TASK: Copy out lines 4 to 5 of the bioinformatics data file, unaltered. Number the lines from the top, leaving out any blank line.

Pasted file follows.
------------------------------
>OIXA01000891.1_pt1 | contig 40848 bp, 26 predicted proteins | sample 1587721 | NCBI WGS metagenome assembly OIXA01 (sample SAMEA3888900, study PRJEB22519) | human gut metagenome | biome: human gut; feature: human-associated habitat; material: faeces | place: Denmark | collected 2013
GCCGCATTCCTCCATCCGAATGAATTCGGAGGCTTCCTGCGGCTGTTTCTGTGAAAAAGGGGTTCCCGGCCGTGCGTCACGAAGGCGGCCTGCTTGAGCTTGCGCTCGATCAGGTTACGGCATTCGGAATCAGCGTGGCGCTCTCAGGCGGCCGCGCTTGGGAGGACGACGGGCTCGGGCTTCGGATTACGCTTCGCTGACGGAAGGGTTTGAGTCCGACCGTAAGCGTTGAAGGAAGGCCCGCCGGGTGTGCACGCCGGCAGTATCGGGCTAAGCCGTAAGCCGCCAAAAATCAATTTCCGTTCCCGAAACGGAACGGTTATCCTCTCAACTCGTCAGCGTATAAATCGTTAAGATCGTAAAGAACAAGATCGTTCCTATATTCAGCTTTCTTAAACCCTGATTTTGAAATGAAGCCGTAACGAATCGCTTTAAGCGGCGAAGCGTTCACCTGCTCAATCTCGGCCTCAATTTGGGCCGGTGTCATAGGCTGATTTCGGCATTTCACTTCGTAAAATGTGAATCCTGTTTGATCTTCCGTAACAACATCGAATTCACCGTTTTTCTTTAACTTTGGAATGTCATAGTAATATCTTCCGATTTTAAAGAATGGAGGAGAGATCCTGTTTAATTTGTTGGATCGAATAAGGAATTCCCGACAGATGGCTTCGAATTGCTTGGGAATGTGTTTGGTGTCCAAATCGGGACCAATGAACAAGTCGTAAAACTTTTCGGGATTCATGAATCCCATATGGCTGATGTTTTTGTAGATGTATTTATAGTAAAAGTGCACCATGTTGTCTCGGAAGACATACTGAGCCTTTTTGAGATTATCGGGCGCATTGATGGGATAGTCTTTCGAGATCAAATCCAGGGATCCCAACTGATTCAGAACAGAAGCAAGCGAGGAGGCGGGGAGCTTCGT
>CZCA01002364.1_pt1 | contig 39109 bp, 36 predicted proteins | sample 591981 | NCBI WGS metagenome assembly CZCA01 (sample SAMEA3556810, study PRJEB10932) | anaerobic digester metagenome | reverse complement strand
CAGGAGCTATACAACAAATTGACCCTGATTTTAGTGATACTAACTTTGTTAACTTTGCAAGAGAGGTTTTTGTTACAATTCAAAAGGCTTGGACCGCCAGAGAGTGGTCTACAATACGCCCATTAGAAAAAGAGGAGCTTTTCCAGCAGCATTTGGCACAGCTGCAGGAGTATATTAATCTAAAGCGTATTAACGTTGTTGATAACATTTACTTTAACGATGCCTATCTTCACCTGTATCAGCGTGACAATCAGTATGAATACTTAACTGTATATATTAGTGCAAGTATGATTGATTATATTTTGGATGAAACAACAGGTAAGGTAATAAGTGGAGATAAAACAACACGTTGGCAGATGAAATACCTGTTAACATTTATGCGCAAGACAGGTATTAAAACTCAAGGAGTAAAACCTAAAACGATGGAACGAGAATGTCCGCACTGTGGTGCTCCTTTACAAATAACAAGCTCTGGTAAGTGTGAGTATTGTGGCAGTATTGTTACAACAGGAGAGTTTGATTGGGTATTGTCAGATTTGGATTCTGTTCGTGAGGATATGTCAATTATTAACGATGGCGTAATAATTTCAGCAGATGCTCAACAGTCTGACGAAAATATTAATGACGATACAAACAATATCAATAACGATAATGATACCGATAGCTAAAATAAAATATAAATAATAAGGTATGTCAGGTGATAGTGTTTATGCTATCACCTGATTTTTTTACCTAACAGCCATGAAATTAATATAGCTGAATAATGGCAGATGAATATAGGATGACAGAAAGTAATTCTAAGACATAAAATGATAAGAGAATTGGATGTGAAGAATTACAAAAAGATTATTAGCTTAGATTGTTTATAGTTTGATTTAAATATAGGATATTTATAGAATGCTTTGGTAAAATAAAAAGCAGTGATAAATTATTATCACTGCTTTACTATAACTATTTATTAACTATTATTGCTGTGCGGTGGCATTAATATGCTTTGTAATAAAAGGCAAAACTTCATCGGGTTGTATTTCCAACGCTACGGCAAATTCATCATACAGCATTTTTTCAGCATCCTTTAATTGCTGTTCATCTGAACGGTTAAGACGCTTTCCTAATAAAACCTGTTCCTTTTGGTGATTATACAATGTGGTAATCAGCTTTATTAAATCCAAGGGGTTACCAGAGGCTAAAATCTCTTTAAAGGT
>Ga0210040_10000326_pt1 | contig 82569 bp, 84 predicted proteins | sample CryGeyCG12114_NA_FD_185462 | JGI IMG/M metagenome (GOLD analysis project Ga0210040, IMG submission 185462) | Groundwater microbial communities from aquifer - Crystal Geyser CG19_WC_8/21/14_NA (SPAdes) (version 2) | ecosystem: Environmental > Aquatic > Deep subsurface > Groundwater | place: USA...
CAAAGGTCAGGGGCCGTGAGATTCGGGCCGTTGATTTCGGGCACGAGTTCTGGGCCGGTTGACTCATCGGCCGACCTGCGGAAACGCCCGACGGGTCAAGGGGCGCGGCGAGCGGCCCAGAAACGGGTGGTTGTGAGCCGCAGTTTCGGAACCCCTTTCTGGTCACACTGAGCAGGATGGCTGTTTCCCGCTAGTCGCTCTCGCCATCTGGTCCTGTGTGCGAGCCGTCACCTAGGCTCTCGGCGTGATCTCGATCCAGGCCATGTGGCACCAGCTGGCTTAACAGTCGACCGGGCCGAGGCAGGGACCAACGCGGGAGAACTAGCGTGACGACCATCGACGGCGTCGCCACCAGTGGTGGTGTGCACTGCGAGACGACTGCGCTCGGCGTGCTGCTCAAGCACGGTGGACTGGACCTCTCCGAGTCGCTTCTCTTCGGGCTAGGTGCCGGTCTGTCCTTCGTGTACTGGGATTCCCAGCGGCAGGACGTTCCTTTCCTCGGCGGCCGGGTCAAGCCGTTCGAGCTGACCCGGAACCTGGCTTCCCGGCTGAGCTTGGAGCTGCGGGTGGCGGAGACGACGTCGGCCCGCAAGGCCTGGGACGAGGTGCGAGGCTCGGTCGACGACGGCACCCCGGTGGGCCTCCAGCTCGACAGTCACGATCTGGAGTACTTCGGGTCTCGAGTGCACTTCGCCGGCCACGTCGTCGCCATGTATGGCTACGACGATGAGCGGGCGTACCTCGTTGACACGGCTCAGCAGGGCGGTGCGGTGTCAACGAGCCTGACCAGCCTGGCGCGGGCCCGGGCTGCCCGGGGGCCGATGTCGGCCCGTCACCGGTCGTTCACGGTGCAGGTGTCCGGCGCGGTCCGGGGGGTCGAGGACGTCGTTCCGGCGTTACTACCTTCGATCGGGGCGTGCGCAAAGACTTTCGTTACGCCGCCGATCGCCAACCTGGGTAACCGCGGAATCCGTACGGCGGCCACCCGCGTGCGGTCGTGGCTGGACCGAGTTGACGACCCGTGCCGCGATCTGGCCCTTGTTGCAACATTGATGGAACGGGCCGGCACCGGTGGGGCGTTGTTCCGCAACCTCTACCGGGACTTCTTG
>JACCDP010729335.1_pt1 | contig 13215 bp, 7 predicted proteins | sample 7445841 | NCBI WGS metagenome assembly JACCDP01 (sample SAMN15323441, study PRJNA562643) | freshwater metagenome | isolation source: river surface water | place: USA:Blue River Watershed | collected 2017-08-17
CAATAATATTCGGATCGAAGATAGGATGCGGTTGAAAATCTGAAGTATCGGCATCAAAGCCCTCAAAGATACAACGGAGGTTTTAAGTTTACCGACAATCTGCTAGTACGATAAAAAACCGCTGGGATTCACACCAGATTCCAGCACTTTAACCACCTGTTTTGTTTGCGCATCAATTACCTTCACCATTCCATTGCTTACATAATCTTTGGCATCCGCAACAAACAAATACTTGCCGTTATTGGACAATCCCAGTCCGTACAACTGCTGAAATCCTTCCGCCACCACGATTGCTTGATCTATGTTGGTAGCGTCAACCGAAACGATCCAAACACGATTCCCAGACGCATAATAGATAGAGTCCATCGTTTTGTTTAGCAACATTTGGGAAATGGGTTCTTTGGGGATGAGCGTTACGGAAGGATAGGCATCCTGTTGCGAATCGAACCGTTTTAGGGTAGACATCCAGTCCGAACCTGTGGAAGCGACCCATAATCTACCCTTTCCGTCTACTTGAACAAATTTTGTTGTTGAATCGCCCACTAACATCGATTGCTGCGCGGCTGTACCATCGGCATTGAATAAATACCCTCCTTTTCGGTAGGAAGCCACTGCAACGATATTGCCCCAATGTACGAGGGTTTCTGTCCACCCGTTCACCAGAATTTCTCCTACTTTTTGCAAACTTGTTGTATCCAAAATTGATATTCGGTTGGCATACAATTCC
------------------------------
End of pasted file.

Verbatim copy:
CAGGAGCTATACAACAAATTGACCCTGATTTTAGTGATACTAACTTTGTTAACTTTGCAAGAGAGGTTTTTGTTACAATTCAAAAGGCTTGGACCGCCAGAGAGTGGTCTACAATACGCCCATTAGAAAAAGAGGAGCTTTTCCAGCAGCATTTGGCACAGCTGCAGGAGTATATTAATCTAAAGCGTATTAACGTTGTTGATAACATTTACTTTAACGATGCCTATCTTCACCTGTATCAGCGTGACAATCAGTATGAATACTTAACTGTATATATTAGTGCAAGTATGATTGATTATATTTTGGATGAAACAACAGGTAAGGTAATAAGTGGAGATAAAACAACACGTTGGCAGATGAAATACCTGTTAACATTTATGCGCAAGACAGGTATTAAAACTCAAGGAGTAAAACCTAAAACGATGGAACGAGAATGTCCGCACTGTGGTGCTCCTTTACAAATAACAAGCTCTGGTAAGTGTGAGTATTGTGGCAGTATTGTTACAACAGGAGAGTTTGATTGGGTATTGTCAGATTTGGATTCTGTTCGTGAGGATATGTCAATTATTAACGATGGCGTAATAATTTCAGCAGATGCTCAACAGTCTGACGAAAATATTAATGACGATACAAACAATATCAATAACGATAATGATACCGATAGCTAAAATAAAATATAAATAATAAGGTATGTCAGGTGATAGTGTTTATGCTATCACCTGATTTTTTTACCTAACAGCCATGAAATTAATATAGCTGAATAATGGCAGATGAATATAGGATGACAGAAAGTAATTCTAAGACATAAAATGATAAGAGAATTGGATGTGAAGAATTACAAAAAGATTATTAGCTTAGATTGTTTATAGTTTGATTTAAATATAGGATATTTATAGAATGCTTTGGTAAAATAAAAAGCAGTGATAAATTATTATCACTGCTTTACTATAACTATTTATTAACTATTATTGCTGTGCGGTGGCATTAATATGCTTTGTAATAAAAGGCAAAACTTCATCGGGTTGTATTTCCAACGCTACGGCAAATTCATCATACAGCATTTTTTCAGCATCCTTTAATTGCTGTTCATCTGAACGGTTAAGACGCTTTCCTAATAAAACCTGTTCCTTTTGGTGATTATACAATGTGGTAATCAGCTTTATTAAATCCAAGGGGTTACCAGAGGCTAAAATCTCTTTAAAGGT
>Ga0210040_10000326_pt1 | contig 82569 bp, 84 predicted proteins | sample CryGeyCG12114_NA_FD_185462 | JGI IMG/M metagenome (GOLD analysis project Ga0210040, IMG submission 185462) | Groundwater microbial communities from aquifer - Crystal Geyser CG19_WC_8/21/14_NA (SPAdes) (version 2) | ecosystem: Environmental > Aquatic > Deep subsurface > Groundwater | place: USA...